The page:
January 18-21, 2007
San Diego Museum of Art
There aren’t a whole lot of annual events in the dance community in San Diego to which one can look forward each year, save for the expected onslaught of Nutcracker productions running through December. But Jean Isaac’s San Diego Dance Theater’s Intimate Cabaret Dances has been a consistent staple on the dance scene for several years and is always a welcomed show for this writer. There’s something comforting about seeing an annual showcase return from a familiar company year after year. This year’s cabaret dances provided an entertaining show where the strengths, as they should be, were the dances and dancers, and the weaknesses, as have come to be expected, are the “cabaret” aspects of the evening.
The evening began with Three Quartets, a series of quartets, trios, duets and, at the last minute, a solo since Erica Nordin was forced to perform sans her ill partner John Diaz. The stunning music from the Kronos Quartet that gave the piece its name (a confusing decision that kept me wondering when the three quartets onstage would develop) and also an urgent and dramatic dynamic. The choreography, marked by unusually frequent (for Isaacs) spins and pirouettes, created an atmosphere of controlled chaos that was almost on the verge of spiraling out of control.
In Cheers, which premiered in an earlier form at the Celebrate Dance Festival in August, Bradley Lundberg and Sadie Weinberg told the story of a doomed relationship in which one partner (Lundberg) refused to let go and the other was indifferent to his suffering. With aggressive partnering interspersed with pedestrian moments of stillness, the desperation of the duo shifted from physical to emotional and was successful in conveying the heartache of the story.
Of course, one couldn’t mistake it for anything else since Damian Rice (whose song provided the soundtrack to the piece) kept reminding us how hurt he was. The work was undermined by how literally it interpreted the song. The dance itself would have aptly conveyed the emotion set to any other piece of music. The fact that it was paired to Rice’s Cheers turned it into a mere illustration and robbed the dancers of their ability to embody the feelings rather than have them narrated to the audience.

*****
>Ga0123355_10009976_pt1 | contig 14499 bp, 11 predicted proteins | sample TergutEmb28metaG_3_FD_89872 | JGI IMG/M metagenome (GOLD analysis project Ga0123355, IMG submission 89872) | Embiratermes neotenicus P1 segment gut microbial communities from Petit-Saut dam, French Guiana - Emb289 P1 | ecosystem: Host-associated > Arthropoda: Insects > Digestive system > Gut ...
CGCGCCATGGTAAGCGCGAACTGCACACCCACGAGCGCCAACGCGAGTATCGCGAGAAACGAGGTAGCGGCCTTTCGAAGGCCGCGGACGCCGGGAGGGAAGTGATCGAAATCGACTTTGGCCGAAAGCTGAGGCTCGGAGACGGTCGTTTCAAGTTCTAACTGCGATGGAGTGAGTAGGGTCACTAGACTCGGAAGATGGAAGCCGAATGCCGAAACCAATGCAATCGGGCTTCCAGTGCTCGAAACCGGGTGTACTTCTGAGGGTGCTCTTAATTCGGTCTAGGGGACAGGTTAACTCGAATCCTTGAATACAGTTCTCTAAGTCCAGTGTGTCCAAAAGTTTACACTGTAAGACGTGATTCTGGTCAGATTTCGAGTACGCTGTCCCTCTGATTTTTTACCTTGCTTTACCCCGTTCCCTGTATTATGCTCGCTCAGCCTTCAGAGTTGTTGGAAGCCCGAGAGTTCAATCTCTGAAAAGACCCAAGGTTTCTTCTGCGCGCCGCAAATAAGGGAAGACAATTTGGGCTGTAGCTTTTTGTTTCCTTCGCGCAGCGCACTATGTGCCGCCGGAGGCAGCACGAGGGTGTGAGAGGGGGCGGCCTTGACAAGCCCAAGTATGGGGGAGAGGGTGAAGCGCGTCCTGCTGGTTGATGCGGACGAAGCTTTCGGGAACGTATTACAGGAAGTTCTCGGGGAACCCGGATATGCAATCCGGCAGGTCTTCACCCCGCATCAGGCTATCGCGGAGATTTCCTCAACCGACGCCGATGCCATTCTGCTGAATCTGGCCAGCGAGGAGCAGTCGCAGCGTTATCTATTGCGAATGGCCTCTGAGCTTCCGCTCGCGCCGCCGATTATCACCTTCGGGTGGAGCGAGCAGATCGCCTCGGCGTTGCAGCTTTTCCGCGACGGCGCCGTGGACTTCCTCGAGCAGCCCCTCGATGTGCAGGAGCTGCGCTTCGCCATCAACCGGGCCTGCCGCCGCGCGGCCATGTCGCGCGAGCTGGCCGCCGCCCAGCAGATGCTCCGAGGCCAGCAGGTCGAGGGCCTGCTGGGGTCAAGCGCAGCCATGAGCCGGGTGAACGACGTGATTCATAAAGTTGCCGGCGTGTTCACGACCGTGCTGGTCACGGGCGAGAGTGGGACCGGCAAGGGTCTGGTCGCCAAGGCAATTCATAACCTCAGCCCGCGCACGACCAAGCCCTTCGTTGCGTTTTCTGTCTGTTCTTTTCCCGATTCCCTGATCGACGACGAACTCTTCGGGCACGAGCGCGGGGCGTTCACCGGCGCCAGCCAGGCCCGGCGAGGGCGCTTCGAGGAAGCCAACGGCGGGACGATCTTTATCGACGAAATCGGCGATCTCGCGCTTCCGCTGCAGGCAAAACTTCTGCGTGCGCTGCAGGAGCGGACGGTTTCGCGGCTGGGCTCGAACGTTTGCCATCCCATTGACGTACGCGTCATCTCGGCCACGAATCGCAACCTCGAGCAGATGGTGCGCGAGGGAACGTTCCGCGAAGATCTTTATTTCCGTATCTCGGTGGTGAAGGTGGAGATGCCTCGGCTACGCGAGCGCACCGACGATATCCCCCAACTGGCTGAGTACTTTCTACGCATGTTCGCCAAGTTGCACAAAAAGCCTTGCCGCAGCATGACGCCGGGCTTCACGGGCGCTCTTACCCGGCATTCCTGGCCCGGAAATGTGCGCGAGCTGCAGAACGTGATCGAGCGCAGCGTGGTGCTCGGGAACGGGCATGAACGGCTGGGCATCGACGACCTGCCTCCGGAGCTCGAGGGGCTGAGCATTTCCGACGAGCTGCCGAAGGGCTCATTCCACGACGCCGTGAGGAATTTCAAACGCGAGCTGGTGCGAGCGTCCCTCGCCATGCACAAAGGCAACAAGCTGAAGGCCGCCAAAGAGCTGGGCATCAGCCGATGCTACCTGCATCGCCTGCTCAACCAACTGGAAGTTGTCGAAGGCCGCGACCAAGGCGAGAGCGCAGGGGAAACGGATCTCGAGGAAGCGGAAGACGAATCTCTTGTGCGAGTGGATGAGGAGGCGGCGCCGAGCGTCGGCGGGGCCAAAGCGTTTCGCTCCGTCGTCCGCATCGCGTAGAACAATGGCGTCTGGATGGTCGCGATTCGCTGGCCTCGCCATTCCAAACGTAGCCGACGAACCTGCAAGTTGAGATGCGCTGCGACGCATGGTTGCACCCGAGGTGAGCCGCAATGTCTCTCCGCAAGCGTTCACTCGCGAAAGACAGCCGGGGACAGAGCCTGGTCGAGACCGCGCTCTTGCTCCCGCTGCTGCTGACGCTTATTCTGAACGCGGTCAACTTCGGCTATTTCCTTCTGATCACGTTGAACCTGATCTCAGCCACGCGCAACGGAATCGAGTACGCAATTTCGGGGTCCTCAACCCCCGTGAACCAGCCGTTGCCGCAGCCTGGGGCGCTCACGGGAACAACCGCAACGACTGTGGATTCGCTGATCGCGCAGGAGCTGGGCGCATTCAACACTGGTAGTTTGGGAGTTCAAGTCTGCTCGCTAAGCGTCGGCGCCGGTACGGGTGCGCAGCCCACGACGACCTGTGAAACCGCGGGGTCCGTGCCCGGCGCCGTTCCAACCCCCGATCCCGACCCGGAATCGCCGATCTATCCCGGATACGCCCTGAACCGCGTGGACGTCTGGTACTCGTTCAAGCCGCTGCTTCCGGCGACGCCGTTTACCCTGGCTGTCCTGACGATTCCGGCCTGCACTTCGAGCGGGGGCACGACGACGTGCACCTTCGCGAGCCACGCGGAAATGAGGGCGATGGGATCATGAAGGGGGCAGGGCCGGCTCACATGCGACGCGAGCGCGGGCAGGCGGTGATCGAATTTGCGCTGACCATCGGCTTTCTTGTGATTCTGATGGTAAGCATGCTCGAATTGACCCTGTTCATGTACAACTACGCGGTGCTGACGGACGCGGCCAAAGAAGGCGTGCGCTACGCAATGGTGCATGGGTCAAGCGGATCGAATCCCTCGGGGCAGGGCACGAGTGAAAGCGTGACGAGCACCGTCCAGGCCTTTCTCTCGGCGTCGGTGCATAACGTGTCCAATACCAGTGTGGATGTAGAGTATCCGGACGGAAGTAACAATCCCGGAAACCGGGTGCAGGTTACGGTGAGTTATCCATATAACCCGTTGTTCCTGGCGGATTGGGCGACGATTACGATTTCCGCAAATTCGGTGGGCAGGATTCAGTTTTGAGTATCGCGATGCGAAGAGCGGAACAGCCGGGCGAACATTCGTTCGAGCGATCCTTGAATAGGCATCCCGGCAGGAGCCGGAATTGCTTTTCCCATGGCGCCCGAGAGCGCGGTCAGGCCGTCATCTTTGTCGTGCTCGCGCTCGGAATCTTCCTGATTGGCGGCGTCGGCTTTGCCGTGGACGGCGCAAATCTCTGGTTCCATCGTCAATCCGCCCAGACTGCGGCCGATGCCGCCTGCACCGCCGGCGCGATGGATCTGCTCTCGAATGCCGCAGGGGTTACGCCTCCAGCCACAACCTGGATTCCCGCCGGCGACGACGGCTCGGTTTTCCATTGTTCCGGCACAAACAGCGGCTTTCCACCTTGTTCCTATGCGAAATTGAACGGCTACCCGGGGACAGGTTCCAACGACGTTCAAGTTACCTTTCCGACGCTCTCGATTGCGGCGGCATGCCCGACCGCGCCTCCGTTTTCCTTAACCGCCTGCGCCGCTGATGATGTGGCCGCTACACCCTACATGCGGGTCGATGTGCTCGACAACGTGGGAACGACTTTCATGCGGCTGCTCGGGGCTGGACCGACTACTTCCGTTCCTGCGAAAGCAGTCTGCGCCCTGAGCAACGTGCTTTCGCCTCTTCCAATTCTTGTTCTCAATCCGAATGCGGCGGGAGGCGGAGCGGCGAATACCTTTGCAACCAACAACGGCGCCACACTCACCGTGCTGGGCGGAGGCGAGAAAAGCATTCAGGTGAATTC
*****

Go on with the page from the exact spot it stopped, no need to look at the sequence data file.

Next up was Giallo per Quattro, choreographed by former Alvin Ailey dancer Jeffrey Gerodias who also performed as well, filling in for Diaz. The frequent repetition of the initial movement theme through the piece gave the impression that it didn’t really go anywhere. Though it was pleasant enough to watch, there was no arc to the work and thus it felt very superficial. Nevertheless, it was enjoyable.
Finally, the evening closed with Her It Age, the San Diego premiere of Isaac’s newest work, which draws from her Italian heritage. The frequent voice-overs by Isaacs addressed topics ranging from what she likes most about Italians to things she’s lost and things she’s found. As a result, the work had the feel of an autobiography, at least from a textual standpoint. Unfortunately, the choreography didn’t seem to add to the narrative or even address it in any overt way. Though segments of the choreography were fun and clever (particularly Weinberg and her “backup dancers”), there was a disconnect between text and dance that weakened the work,
San Diego Dance Theater can always be counted upon for audience-pleasing work that is very accessible to newcomers of modern dance. The Intimate Cabaret Dances is a nice venue in which to experience dance, though the “cabaret” aspect of the evening is its weakest element. Rather than being an integrated aspect of the presentation, the “cabaret” elements – a piano interlude and some monologues by MC George Willis – feel merely like fillers, and uninteresting ones at that. But hey, if “cabaret” also means that the audience is allowed to sip wine and eat cheese during the show, then it’s worth keeping. Until next year…